The Rochester Public Library has published online a very unique resource. It is a typed transcript from the Rochester Board of Health listings all their complaints for the years 1861 to 1866. It deals with livestock running freely in the streets, illegible livestock on home lots, people throwing “slop” in the street, placement of privies, etc. There isn’t really a lot of genealogical information but it very interesting reading how Rochester was dealing with health problems.
It seems that I am one of the few people that doesn’t have a Irish ancestor. When we asked at Rochester Genealogical Society meetings about a third say that they have Irish ancestry.
If you want to research your ancestors from Ireland, I suggest you read this recent blog post from Diane Haddad, the “Genealogy Insider.” The title is Six Irish Genealogy Websites but she gives links to 8 websites and some other resources for avenues of research.
The Rochester Public Library has added the 3 volume set titled World War Service Record of Rochester and Monroe County, New York to their online collection. This is a fantastic resource for those that served in the war and also those that stayed home and did volunteer work during WWI.
Volume one of the set is subtitled: Those That Died For Us (652 pages). These are men and a few women that died during the war. Each person has a biography which gives their home address, birth date & place and parent’s names. Also is a description of their service record and where they died. Usually the bio also tells where the person was buried. Best of all, at the rear of the volume there is a portrait of about 90% of the people included in this volume.
Volume two is subtitled; Those That Went Forth to Serve ( 1985 pages). This is a comprehensive list of over 22,000 that served from Monroe County during the war. These are much shorter biographies. Each includes; home address, birth place and a description of their military service including when admitted, places served and discharge date.
Volume three is subtitled; Those Who Supported The Service (588 pages). This volumes has written descriptions of the organizations and companies that helped the war effort. Among the organizations are the local Draft Boards, Red Cross, YMCA, YWCA, Jewish Welfare Board, Salvation Army and others. Companies that helped during the war included Eastman Kodak, Bausch & Lomb, Gleason Works and others. Each of these has a great description of their work to help during the war.
Each volume can be viewed or downloaded separately as PDF files. They are very large files. Vol. 1- 16mb, Vol 2 – 51 mb and Vol.3 – 19 mb. These are direct links to the volumes:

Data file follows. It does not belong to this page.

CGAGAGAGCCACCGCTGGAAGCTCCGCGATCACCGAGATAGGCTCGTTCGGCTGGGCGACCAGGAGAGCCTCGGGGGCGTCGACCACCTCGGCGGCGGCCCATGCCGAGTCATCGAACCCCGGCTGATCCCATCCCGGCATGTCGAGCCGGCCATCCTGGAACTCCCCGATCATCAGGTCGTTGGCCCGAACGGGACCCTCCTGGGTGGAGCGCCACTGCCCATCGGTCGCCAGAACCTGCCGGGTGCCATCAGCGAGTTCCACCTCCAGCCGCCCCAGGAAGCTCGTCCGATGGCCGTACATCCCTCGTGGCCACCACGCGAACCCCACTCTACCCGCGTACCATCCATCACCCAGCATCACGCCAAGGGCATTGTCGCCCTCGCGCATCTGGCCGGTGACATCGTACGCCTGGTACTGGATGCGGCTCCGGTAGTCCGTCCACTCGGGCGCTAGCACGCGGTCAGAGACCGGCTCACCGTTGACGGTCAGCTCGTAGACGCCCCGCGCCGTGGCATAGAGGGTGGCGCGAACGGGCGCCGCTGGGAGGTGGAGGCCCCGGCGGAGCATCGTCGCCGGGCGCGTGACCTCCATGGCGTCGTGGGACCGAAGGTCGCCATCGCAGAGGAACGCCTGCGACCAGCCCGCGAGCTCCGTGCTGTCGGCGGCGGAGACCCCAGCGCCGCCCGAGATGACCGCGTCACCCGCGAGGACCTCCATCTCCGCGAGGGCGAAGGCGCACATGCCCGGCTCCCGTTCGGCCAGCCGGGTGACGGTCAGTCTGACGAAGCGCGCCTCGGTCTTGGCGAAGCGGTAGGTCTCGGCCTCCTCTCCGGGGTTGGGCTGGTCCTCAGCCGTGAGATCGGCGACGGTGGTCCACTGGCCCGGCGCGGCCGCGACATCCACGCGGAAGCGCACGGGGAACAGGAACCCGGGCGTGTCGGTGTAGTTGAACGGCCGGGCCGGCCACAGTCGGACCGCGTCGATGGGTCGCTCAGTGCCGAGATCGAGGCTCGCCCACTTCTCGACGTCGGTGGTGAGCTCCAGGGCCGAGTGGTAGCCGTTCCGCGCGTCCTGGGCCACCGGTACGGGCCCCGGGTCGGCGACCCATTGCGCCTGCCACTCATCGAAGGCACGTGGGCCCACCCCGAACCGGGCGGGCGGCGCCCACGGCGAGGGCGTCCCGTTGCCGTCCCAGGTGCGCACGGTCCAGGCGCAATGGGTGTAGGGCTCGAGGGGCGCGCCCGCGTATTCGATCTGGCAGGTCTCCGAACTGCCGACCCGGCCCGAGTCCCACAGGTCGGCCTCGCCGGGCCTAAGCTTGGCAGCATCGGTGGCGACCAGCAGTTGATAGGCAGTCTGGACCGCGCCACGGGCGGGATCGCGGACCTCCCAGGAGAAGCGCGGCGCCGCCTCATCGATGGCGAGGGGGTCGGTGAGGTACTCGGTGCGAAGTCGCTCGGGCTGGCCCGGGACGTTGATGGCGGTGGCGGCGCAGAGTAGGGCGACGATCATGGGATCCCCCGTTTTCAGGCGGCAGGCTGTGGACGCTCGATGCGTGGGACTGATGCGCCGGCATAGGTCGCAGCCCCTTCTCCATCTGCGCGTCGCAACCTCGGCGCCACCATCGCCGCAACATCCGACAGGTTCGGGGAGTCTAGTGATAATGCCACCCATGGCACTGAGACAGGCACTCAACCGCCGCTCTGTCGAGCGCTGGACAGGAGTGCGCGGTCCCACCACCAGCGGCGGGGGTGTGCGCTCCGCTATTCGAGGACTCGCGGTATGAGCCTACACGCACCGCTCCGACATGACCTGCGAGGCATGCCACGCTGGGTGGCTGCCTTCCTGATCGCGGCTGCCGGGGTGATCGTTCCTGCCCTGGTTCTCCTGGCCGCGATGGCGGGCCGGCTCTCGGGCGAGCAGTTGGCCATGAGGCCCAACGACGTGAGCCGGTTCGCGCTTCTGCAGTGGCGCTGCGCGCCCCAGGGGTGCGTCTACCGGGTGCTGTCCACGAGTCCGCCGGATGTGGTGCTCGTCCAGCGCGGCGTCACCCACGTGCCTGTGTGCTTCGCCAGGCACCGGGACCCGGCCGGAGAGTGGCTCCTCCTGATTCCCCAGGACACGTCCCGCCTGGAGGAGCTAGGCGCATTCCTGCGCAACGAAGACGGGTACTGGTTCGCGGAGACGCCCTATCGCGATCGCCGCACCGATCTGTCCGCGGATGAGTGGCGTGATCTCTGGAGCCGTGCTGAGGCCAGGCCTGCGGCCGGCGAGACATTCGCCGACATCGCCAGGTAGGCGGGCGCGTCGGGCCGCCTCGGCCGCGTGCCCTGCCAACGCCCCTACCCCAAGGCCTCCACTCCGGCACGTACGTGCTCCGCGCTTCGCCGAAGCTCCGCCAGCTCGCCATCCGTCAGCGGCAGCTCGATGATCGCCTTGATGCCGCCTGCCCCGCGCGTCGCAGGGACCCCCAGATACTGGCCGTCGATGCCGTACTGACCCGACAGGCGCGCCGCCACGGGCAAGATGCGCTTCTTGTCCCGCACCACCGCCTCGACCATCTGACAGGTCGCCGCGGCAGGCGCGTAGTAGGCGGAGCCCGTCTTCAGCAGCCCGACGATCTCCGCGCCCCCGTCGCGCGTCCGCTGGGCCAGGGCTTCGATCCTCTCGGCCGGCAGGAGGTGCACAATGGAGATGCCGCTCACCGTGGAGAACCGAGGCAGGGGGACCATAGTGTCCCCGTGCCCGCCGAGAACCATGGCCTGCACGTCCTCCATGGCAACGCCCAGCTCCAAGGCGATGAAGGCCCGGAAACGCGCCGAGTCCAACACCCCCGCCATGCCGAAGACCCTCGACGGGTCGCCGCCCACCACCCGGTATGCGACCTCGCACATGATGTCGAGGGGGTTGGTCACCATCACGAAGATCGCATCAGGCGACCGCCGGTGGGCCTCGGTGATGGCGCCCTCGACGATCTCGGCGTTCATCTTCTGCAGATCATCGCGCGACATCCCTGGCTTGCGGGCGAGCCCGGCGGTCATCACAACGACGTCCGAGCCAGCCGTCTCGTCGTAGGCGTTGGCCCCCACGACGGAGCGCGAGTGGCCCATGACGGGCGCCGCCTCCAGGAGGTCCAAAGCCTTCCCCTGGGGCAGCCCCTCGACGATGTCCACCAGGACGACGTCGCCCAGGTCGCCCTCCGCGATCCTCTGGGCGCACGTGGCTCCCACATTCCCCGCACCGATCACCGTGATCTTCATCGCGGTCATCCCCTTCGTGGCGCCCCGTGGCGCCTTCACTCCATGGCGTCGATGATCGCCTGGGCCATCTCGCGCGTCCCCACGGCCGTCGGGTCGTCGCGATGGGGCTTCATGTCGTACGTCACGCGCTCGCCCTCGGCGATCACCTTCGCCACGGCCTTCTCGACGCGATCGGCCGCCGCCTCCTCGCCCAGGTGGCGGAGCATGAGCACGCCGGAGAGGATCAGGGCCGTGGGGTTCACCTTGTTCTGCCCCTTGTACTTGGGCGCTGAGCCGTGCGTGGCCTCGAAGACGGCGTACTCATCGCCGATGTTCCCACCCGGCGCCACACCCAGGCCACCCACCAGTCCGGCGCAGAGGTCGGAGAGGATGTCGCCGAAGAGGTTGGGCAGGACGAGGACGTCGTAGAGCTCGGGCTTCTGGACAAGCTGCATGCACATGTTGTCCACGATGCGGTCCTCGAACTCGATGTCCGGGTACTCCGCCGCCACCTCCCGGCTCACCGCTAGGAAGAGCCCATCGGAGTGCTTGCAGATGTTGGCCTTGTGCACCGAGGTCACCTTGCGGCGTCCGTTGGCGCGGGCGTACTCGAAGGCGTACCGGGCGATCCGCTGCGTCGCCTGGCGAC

On Friday Kodak announced the expiration, at 5:00 p.m. on March 14, 2013, of the offer to holders of its outstanding 10.625% Senior Secured Notes due March 15, 2019 and 9.75% Senior Secured Notes due March 1, 2018 to subscribe for up to an aggregate amount of $455 million of term loans under a new junior secured priming superpriority debtor-in-possession term loan facility, and exchange Notes for up to an aggregate amount of $375 million of junior term loans under the Junior DIP Facility. The offer was oversubscribed.
I’m not sure what the above announcement means. The stock market loved the announcement. Kodak started the week with a stock price of about 20 cents and ended the week at around 30 cents. Even that is only a 10 cent increase, it figures out to about a 50% rise for the week. I suspect that the stock market now is confident that Kodak will be out of bankruptcy around mid 2013.
On Tuesday Kodak announced a new “plug-and-play” scanning solution for Microsoft SharePoint that will be used on the Kodak 520EX Scan Station. Users can use the system to capture documents directly to SharePoint in real time. That makes it easier to collect, manage and share content. On a network, the Scan Station 520EX lets multiple users to scan to print, e-mail, fax or a PDF file.
Next week, Thursday through Saturday (March 21 -23) is the RootsTech Conference in Salt Lake City. RootsTech is a genealogy conference that has the latest family history tools and techniques. It offers a chance to connect with experts in your genealogical research, and be inspired in the pursuit of your ancestors. Sessions will show how to find, organize, preserve and share your family’s connections and history. Attendance is expected to be over 5000.
If you can’t be there in person to attend the over 250 sessions than you will have the chance to see 13 of the sessions live online at the RootsTech website. You can’t beat the price. They will be free all 3 days.